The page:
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Filler: North Carolina's predictable thunderstorms speak louder than Barack Obama

Delegates cheer as First Lady Michelle Obama addresses

Delegates cheer as First Lady Michelle Obama addresses the Democratic National Convention in Charlotte, N.C. (Sept. 4, 2012) Credit: AP

“... The rain falls on the just and the unjust alike.” -- Matthew 5:45

CHARLOTTE, N.C. -- And really, the conventions are just an argument between the Republican and Democratic parties about which is which.

On Wednesday the Democratic Party announced that President Barack Obama’s Thursday night speech planned for the 73,000-seat Bank of America Stadium, where the NFL’s Carolina Panthers play, would be moved to the 20,000-seat Time Warner Cable Arena, to avoid potentially inclement weather.
As I write this, bunkered in my hotel room in Charlotte, the sun glares through my window. But we did get poured on last night to the point that Newsday editorial cartoonist Walt Handelsman, fellow editorial board member Alvin Bessent and I were shriveled up like prunes by the time we got into the Time Warner venue.

It was just last week, in Tampa, Fla., that the Republican National Convention canceled its Monday session out of respect for Hurricane Isaac, which then bypassed Tampa and scooted west to New Orleans.

The Charlotte forecast calls for a 40 percent chance of thunderstorms on Thursday. Those who know the Carolinas (I’m from here) could have told them when they were planning the convention that a 40 percent chance of afternoon and evening thunderstorms is such a summer constant that they shouldn’t even bother to change the forecast from day to day. It should just be, “Weather forecast for June 1-Sept. 21: Hot, with a 40 percent chance of afternoon and evening thunderstorms. Check back in autumn for an update.”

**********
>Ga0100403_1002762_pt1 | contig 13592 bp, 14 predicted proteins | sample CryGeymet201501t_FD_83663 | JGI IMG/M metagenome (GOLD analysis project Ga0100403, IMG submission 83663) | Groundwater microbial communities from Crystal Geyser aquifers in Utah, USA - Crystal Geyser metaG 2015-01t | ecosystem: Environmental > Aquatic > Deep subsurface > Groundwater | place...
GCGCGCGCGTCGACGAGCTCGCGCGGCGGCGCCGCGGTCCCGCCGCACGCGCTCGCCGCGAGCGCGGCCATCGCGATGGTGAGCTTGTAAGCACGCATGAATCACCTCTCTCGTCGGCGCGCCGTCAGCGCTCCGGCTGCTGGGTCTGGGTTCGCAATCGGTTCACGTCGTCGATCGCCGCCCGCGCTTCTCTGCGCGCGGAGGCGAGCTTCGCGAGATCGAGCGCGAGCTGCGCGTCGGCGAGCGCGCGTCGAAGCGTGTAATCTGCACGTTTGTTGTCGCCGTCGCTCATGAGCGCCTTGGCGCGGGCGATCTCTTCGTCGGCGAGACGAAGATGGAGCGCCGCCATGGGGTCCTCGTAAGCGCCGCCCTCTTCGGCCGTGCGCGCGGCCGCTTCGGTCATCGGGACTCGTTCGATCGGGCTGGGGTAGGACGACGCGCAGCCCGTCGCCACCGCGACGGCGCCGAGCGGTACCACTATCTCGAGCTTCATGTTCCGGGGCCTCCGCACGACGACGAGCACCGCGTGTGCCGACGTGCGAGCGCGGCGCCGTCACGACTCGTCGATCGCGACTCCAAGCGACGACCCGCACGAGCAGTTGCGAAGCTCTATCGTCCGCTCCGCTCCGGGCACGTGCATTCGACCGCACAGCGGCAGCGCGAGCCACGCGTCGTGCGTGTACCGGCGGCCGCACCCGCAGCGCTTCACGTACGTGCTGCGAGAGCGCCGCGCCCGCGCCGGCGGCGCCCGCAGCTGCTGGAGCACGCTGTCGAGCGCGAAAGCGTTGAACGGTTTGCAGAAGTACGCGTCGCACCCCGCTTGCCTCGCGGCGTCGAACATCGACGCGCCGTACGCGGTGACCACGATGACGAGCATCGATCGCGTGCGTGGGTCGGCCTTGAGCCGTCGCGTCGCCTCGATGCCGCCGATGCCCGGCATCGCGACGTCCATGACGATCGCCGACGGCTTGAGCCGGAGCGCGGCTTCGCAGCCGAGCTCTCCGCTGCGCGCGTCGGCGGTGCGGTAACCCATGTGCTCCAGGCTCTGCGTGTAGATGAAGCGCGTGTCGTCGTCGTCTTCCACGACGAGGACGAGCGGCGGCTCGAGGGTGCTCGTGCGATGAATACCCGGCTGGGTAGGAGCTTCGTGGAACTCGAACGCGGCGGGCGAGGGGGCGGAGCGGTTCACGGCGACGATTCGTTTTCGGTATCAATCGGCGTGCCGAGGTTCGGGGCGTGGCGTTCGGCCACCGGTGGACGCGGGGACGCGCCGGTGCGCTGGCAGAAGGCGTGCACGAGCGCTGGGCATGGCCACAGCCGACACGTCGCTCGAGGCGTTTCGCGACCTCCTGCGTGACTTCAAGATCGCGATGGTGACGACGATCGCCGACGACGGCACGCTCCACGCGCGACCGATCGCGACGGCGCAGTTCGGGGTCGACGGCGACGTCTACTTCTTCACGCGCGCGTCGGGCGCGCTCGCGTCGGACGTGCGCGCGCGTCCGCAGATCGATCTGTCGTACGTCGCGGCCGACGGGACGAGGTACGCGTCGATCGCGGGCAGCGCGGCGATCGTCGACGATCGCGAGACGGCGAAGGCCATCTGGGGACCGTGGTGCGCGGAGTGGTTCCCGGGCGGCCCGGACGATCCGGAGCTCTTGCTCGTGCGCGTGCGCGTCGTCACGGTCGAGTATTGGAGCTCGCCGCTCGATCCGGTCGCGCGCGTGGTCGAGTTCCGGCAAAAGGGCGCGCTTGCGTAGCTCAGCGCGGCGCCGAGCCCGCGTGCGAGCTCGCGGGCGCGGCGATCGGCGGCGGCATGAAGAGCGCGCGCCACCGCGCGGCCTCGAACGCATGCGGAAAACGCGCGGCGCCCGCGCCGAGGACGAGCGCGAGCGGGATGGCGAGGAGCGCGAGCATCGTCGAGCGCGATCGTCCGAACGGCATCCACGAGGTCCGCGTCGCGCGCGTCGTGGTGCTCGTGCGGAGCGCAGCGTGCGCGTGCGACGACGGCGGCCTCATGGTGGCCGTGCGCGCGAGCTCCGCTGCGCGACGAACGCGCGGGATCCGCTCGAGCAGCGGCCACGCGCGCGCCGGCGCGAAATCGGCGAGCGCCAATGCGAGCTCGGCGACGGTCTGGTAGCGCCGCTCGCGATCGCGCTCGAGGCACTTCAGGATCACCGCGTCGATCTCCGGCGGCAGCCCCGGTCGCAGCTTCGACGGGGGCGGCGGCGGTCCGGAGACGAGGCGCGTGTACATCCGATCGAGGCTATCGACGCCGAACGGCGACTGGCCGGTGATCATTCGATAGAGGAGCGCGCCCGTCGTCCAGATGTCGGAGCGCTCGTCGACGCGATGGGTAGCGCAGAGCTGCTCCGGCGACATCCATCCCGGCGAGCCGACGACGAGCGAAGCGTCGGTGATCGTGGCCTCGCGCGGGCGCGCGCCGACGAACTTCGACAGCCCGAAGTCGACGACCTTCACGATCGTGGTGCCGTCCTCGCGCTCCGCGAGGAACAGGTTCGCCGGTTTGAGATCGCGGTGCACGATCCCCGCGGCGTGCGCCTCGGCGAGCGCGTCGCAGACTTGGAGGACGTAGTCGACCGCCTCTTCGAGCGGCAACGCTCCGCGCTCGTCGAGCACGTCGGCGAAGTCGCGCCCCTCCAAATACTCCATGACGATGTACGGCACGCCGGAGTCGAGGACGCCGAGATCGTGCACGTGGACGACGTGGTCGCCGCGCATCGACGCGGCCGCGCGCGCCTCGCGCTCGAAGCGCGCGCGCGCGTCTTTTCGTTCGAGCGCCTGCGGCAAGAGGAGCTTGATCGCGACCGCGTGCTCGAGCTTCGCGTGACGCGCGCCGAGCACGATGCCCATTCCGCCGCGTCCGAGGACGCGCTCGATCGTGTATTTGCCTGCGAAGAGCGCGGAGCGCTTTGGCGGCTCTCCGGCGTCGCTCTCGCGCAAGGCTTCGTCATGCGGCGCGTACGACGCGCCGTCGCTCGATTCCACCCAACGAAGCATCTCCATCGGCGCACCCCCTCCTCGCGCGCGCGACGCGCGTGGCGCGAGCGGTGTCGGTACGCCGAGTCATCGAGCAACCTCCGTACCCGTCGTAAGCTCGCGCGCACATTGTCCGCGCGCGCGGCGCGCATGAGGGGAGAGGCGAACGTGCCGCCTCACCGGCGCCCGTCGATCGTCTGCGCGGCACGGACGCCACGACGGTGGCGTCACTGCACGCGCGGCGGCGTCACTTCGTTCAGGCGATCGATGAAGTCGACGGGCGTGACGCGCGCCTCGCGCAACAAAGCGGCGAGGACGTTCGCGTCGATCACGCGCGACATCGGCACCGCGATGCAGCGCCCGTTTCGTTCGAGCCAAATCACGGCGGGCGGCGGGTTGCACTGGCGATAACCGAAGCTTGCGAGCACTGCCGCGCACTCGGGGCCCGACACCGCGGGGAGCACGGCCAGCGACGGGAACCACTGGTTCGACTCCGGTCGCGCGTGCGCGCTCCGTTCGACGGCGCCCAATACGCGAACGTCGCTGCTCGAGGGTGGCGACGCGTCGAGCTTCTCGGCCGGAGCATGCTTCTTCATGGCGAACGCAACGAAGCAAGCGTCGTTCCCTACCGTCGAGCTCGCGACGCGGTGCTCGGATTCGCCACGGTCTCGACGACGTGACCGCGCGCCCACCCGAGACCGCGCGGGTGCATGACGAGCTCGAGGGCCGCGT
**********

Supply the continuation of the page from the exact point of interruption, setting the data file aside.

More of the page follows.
My guess is that heavy precipitation Thursday would’ve brought endless camera shots of a mostly empty stadium dotted with wet, beleaguered Democrats, as Obama tried to sell hope and change to folks who were mostly hoping to change into dry socks.

I don’t buy what Republicans are selling: that the Democrats moved the event not because of weather but because the stadium was going to be half-empty even under clear skies. First, there are a lot of people in this region who were very excited to get tickets to the Thursday shindig, and I think the crowd would have been quite large. And even if all tickets weren't used Thursday, the sudden hassle of moving it back to an arena with 53,000 fewer seats is a bigger problem than showing a less-than-full stadium on TV.

Also problematic, the Democratic Party had hoped to register thousands of voters at the stadium, and that won’t happen now.

The campaign says that on Thursday afternoon, Obama will do a conference call with disappointed volunteers who now cannot attend the speech, and that an attempt will be made to help them hear Obama in person at a later event.

Personally, I understand why the Democrats moved indoors, but I have a feeling, as I look at sunlight peeking through my drapes, that it isn’t going to rain Thursday evening in Charlotte. I think it will be just like Tampa, with plans changed to accommodate weather that never appears.

I have to add a postscript to an old saying:

Man plans, and God laughs.

Man changes his plans, and God giggles uncontrollably.